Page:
Fig 7: ACT3 normalizes missplicing events in differentiated human DM1 muscle cells. Primary human DM1 and non-DMl muscle cells were transduced or not with lentiviral vectors expressing GFP-ACT3 or GFP alone. Splicing profile of BIN1 exon 11, LDB3 exon 7 and DMD exon 78 transcripts were analyzed by RT-PCR. Fig 8: Intramuscular injection of adeno-associated virus of serotype 9 (AAV9) containing the GFP-ACT3 encoding cDNA normalizes splicing misregulations in DM 1 mice. Gastrocnemius muscles of HSA-LR mice were injected with AAV9 GFP-ACT3 (1.10 11 vg; n= 6) and analyzed after 6 weeks. Contralateral muscles were injected with saline. Splicing profile of Sercal exon 22, Mbnll exon 7 and Clcnl exon 7a were analyzed by RT-PCR.

Fig 9: GFP-ACT3 colocalizes with nuclear CUGexp-RNA foci in vivo. FISH-IF were performed to detect CUGexp-RNA foci and GFP-ACT3 on muscle sections of HSA-LR mice injected with AAV9 GFP-ACT3.

Fig 10 : GFP-ACT3 displaces Mbnll from nuclear CUGexp-RNA foci in vivo. FISH-IF were performed to detect CUGexp-RNA foci, endogenous Mbnll and GFP-ACT3 on muscle sections of HSA-LR mice injected with AAV9 GFP-ACT3 or saline. The peak of intensity for each component was measured along an arbitrary lane crossing foci observed within the nucleus.

Fig 11 : Intramuscular injection of AAV9 GFP-ACT3 abolishes myotonia DM1 mice. Force relaxation of HSA-LR Gastrocnemius muscles injected with AAV9 GFP-ACT3 (1.10 11 vg; n= 6) or saline (contralateral muscles) was measured 6 weeks post-injection. Force relaxation was also determined in Gastrocnemius muscles of FVB wt mice.

Fig 12: No signs of muscle degeneration in FVB wt mice expressing AAV9 GFP-ACT3. Tibialis anterior muscles of FVB wt mice were injected with AAV9 GFP-ACT3 (1.10 11 vg; n=6) and analyzed by IF after 3, 4 or 6 weeks. Contralateral muscles were injected with empty AAV9 MCS. Embryonic MyHC and laminin antibodies were used to detect regenerating fibers and muscle fibers respectively. Nuclei were stained with Dapi.

Fig 13: Expression of AAV9 GFP-ACT3 alone did not deregulate alternative splicing in wt mice. Tibialis anterior muscles of FVB wt mice were injected with AAV9 GFP-ACT3 (1.10 11 vg, n=6) and splicing profiles of Clcnl exon 7a or Sercal exon 11 were analyzed after 3, 4 or 6 weeks post transduction. Contralateral muscles were injected with empty AAV9 MCS. Fig 14: Intramuscular injection of AAV9 GFP-ACT3 normalises splicing misregulations in DM1 mice. Tibialis anterior muscles of HSA-LR mice were injected with AAV9 GFP-ACT3 (1.10 11 vg; n= 6) and analyzed after 6 weeks. Contralateral muscles were injected with AAV9 MCS. Splicing profiles of Clcnl exon 7a, Sercal exon 11 and LDB3 exon 11 were determined by RT-PCR.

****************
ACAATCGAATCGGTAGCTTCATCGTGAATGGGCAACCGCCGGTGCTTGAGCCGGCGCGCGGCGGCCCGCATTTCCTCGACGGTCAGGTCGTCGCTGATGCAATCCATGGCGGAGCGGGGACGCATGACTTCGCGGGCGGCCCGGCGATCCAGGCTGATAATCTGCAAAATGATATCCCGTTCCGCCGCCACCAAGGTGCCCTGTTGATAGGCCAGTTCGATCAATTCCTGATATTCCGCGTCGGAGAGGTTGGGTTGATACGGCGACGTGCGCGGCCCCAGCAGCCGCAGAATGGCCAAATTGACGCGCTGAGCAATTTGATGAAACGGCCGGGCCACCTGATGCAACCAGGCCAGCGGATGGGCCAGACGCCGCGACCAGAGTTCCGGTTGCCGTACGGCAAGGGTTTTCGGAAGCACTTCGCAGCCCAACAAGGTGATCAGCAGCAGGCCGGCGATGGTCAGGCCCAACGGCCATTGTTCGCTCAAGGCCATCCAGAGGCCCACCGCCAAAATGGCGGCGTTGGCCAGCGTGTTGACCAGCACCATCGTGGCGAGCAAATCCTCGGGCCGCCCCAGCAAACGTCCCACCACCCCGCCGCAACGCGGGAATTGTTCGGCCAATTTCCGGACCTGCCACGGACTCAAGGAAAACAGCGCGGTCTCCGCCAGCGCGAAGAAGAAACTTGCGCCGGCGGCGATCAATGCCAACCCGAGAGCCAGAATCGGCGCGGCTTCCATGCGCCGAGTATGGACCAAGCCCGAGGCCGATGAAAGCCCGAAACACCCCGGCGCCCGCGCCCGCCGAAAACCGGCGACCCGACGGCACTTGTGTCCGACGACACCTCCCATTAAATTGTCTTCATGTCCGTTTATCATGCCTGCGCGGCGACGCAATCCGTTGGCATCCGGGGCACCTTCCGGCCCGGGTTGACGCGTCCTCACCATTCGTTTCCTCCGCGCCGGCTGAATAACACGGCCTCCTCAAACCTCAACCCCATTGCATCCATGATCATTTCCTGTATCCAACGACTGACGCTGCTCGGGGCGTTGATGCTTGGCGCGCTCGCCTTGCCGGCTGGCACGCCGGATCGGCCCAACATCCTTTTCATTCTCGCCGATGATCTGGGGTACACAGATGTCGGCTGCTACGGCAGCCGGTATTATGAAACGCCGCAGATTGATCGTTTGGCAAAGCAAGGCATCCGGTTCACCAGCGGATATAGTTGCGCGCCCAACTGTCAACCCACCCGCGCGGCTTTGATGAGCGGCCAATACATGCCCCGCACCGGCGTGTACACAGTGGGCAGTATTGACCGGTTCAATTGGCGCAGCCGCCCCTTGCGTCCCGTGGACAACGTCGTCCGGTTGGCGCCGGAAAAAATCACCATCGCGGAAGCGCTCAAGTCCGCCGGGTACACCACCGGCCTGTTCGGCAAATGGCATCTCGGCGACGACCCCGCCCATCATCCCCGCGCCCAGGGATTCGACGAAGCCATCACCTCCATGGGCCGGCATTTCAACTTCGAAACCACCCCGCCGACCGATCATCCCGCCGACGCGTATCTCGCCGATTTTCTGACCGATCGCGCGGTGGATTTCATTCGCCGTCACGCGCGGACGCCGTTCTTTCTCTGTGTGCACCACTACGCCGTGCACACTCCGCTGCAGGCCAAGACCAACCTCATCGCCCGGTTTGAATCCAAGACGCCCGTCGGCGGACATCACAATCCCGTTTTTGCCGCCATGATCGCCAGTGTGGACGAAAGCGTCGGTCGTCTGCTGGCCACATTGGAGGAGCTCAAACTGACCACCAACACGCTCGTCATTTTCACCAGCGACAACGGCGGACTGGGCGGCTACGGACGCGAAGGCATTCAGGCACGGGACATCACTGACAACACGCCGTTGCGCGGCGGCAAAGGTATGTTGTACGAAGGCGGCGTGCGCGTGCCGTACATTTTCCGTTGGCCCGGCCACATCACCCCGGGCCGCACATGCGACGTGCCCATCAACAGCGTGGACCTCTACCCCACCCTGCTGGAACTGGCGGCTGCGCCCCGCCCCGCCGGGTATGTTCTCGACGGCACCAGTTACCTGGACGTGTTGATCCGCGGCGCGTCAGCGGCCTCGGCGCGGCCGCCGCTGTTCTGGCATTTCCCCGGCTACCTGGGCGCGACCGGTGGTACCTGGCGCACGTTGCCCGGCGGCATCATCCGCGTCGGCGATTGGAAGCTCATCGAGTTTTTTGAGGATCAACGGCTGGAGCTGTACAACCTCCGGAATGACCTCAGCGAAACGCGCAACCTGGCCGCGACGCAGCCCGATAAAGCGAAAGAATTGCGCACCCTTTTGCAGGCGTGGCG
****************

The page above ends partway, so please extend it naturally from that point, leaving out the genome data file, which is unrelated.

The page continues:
Fig 15: ACT3 restores MBNL2-splicing dependent events. MBNL constructs (MBNLl, panel A ; MBNL2, panel B ; ACT3, panel C) were co-expressed with hTau exon2 minigene and 960 CTG repeats in T98G cells, as described in (Carpentier et al., 2014). Inclusion of Tau E2 was analyzed by RT-PCR. The graph indicates the percentage of Tau exon 2 exclusion (averaged ± S.E.M. for at least three independent experiments). Significant differences are indicated by asterisks: *, p < 0.05; **, p < 0.01, ***, p < 0.001. 18S transcripts were used as internal controls to verify the amounts of RNA. The efficiency of DT960 transfection was verified by RT-PCR of the 3'UTR of the human DMPK gene. Panel D shows the mutant MBNLl sites that have been mutated (bold grey) in the Mut MBNL construct.

DETAILED DESCRIPTION OF THE INVENTION

The modified MBNL polypeptide of the invention is able to bind the MBNL YGCY RNA- motif, with "Y" representing a pyrimidine (uridine or cytosine). In particular, the modified MBNL polypeptide of the invention is able to bind UGCU-motif, which is the building block of the pathological DM1 expanded CUG repeats. In a particular embodiment, the modified MBNL polypeptide of the invention includes the amino acids corresponding to exon 3 of the MBNLl mRNA (accession number NM_021038). In a further embodiment, the modified MBNL polypeptide of the invention lacks the amino acids of SEQ ID NO: l (SEQ ID NO: l : TQSAVKSL RPLEATFDLGIPQAVLPPLPKRPALEKTNGATAVFNTGIFQYQQALAN MQLQQHTAFLPPGSILCMTPATSVVPMVHGATPATVSAATTSATSVPFAATTANQIPII SAEHLTSHKYVTQM) corresponding to exons 5 to 10 of the MBNLl mRNA. As used herein, the term "MBNL" denotes all paralogue members of the muscleblind-like RNA-binding protein family and includes in particular MBNLl, -2 and -3. In a particular embodiment, the modified MBNL polypeptide according to the invention is derived from the human MBNLl protein sequence. In an embodiment, the modified MBNL polypeptide is a MBNLl protein having the exon 3 encoding sequence but lacking the encoding sequences of exons 5 to 10 of the MBNL1 protein. In a specific embodiment, the MBNL 1 -derived polypeptide is referred to as ACT3 having the following amino acid sequence:

AVSVTPIRDTKWLTLEVC EFQRGTCSRPDTECKFAHPS SCQVENGRVIACFDSLKG RCSRENCKYLHPPPHLKTQLEINGRNNLIQQKNMAMLAQQMQLANAMMPGAPLQP VPMFSVAPSLATNASAAAFNPYLGPVSPSLVPAEILPTAPMLVTGNPGVPVPAAAAA AAQKLMRTDRLEVCREYQRGNCNRGENDCRFAHPADSTMIDTNDNTVTVCMDYIK GRCSREKCKYFHPPAHLQAKIKAAQYQVNQAAAAQAAATAAAM (SEQ ID NO: 2).

As used herein a "functional variant" of the modified MBNL polypeptide of the invention is a protein having the same or similar binding properties to the YGCY motif, in particular to CUG repeats, as the wild-type MBNL protein it is derived from (in particular MBNL1, 2 or 3) or as the modified MBNL protein of SEQ ID NO: 2 as shown above, and having a reduced splicing activity as compared to the wild-type MBNL protein. The functional variant according to the invention may have a sequence at least 50 %, in particular at least 60%, 70 %, 80 %, 90 % and more particularly at least 95 % or even at least 99 % identical to the amino acid sequence corresponding to exons 1 to 4 of the wild-type MBNL protein (e.g. of MBNL1, 2 or 3) or to the amino acid sequence shown in SEQ ID NO: 2.

The invention further relates to a pharmaceutical composition comprising the modified MBNL polypeptide of the invention.